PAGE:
Special thanks to guest contributor Jen Byrne for writing this article and to Earth Keeper Farm (a CSA with a drop off point at our partner, Ada Farmers Market!) for providing the photos. 

What’s a CSA and How Do You Join?

You’ve probably heard people talking about CSAs even if you aren’t that familiar with them.

A CSA (Community Supported Agriculture) is a way to invest directly into a local farm.  Here’s how it works…

At the start of the growing season, a farm decides how many shares of produce they will offer to the public.  People buy the share at this time, which allows the farm to cover their operating expenses.  Throughout the summer, CSA members receive a weekly share of the harvest. These shares vary from farm to farm but include a weekly box (basket, bag) of seasonal produce for the duration of the farming season, which is around 20 weeks.

Families Love the Local Connection With a CSA

Last year our family participated in a CSA (Community Supported Agriculture).

For 20 weeks straight, we picked up locally grown (organic) produce at the peak of its flavor. What an amazing experience!  We loved being directly connected to the farm and the farmers that grew our food.

Most CSAs are vegetable focused but different farms offer options to purchase meat, eggs, honey, fruit, or flowers at a lower cost.

Almost all the farms allow members to tour the farm at any time and some even offer classes, recipes, farm dinners, and /or classes. It is a terrific way to build community with other families.

In our CSA, we saw firsthand how our food was grown and where it came from.

Our kids even helped pick veggies from time to time.  Throughout the growing season we noticed when different foods ripened and got in sync with the rhythms of the farm.  Along the way, we were exposed to foods we had never heard of before.

Kohlrabi is one example.

I never planned to buy this vegetable (it looks like a white turnip), but when we found it in our weekly share I was challenged to use it. Ends up it is quite tasty raw and my 2 and 3 year old devour it this way!

I would have never known about kohlrabi if I wasn’t stretched to experiment with new foods. Admittedly, we’ve received foods we didn’t enjoy as much, but at least we tried them. Our first year in the CSA has expanded our family’s’ palate and now we enjoy experimenting with new recipes. Plus, our girls are more willing to try new things knowing it came from “our farm” rather than Meijer.

There is an ownership and pride that comes with investing in a local farm.

You know that you are supporting something important and that you share in the success of the farm. You begin to be a cheerleader for the farmers and want to see them succeed because you realize their success affects what ends up on your plate. It becomes much more intimate than opening a bag of carrots from the grocery store that may have been shipped in from Northern California.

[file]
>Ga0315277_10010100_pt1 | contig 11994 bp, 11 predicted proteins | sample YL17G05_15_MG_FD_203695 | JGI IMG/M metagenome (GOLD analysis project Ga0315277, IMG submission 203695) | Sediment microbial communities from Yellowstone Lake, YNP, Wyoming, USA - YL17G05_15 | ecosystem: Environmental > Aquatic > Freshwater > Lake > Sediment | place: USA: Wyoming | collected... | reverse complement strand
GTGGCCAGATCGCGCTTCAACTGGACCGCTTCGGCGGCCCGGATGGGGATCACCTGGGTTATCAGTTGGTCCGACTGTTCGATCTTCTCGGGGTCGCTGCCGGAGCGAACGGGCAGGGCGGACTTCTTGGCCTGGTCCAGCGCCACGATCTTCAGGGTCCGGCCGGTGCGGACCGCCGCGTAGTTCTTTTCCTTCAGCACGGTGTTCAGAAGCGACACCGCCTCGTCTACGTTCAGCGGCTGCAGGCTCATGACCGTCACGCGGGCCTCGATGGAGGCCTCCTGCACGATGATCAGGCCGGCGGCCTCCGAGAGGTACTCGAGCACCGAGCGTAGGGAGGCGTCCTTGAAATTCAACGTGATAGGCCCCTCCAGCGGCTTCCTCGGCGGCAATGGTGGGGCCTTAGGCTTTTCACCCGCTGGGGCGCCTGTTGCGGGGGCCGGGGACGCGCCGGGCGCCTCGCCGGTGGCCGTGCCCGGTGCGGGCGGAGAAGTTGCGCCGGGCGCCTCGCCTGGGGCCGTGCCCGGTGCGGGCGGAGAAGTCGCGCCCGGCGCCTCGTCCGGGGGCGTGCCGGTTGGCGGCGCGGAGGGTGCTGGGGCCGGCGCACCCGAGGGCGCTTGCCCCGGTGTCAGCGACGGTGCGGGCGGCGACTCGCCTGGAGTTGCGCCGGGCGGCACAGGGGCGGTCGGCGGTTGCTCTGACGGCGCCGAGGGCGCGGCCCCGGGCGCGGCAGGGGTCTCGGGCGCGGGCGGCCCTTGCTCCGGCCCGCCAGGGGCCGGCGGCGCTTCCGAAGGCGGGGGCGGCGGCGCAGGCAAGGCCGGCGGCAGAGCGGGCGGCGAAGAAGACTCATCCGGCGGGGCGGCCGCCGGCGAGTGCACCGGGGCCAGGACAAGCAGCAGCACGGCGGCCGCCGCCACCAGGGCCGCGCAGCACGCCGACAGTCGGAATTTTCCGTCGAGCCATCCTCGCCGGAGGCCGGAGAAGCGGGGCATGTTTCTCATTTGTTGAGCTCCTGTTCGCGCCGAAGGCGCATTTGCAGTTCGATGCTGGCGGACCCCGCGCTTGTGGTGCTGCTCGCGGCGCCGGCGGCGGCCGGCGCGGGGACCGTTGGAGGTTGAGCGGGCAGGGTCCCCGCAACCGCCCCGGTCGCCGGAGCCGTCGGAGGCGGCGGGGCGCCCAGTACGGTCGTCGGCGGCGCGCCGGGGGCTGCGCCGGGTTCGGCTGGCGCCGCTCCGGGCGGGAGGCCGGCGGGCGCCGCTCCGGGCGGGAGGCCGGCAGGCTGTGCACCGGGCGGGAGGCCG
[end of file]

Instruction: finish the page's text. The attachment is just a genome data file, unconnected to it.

This is a beautiful learning experience for kids.

How to Join a CSA in West Michigan

West Michigan is the home to many amazing CSAs.

They are filling up now. The typical CSA season is June through September or October. Prices and pick-up locations vary. Most farms have a pick-up at their farm and an additional location, so don’t rule out a farm just because it isn’t near your home. Ask where the pick-up sites are. Lots of CSAs have pick-up sites at local farmers markets.

If the idea of a CSA is a bit intimidating, a good option might be to invest in a half share. This is what our family did last year and it was perfect for our first year. We split our share with good friends and when we figured out the cost, it was less than $13 a week for a generous amount of local, organic produce. Absolutely worth the investment in my book.

If you are considering a CSA for the first time this year, I would encourage you to take a look at the book, “From Asparagus to Zucchini: A Guide to Cooking Farm-Fresh Seasonal Produce.”

It was incredibly helpful resource to me last year as we navigated through several new foods. The book was written by a CSA in the Midwest and syncs well with the crops most CSAs offer in West Michigan.

Included are explanations of vegetables and herbs, how to use and store them, and also recipes to experiment with. It’s a great resource for new (and old) CSA member.

Where to Find a CSA Near Grand Rapids

I’ve added links to local CSAs that to my knowledge still have openings for this summer’s growing season.

Remember most of them have pick-up sites in Ada or Grand Rapids. I have spoken either by phone or email to most of these farmers in the past several weeks and I don’t think you’ll be disappointed. This is an amazing line up of quality farming.

I hope you take the plunge- it’s a great way to invest in a local farm and your health!

 

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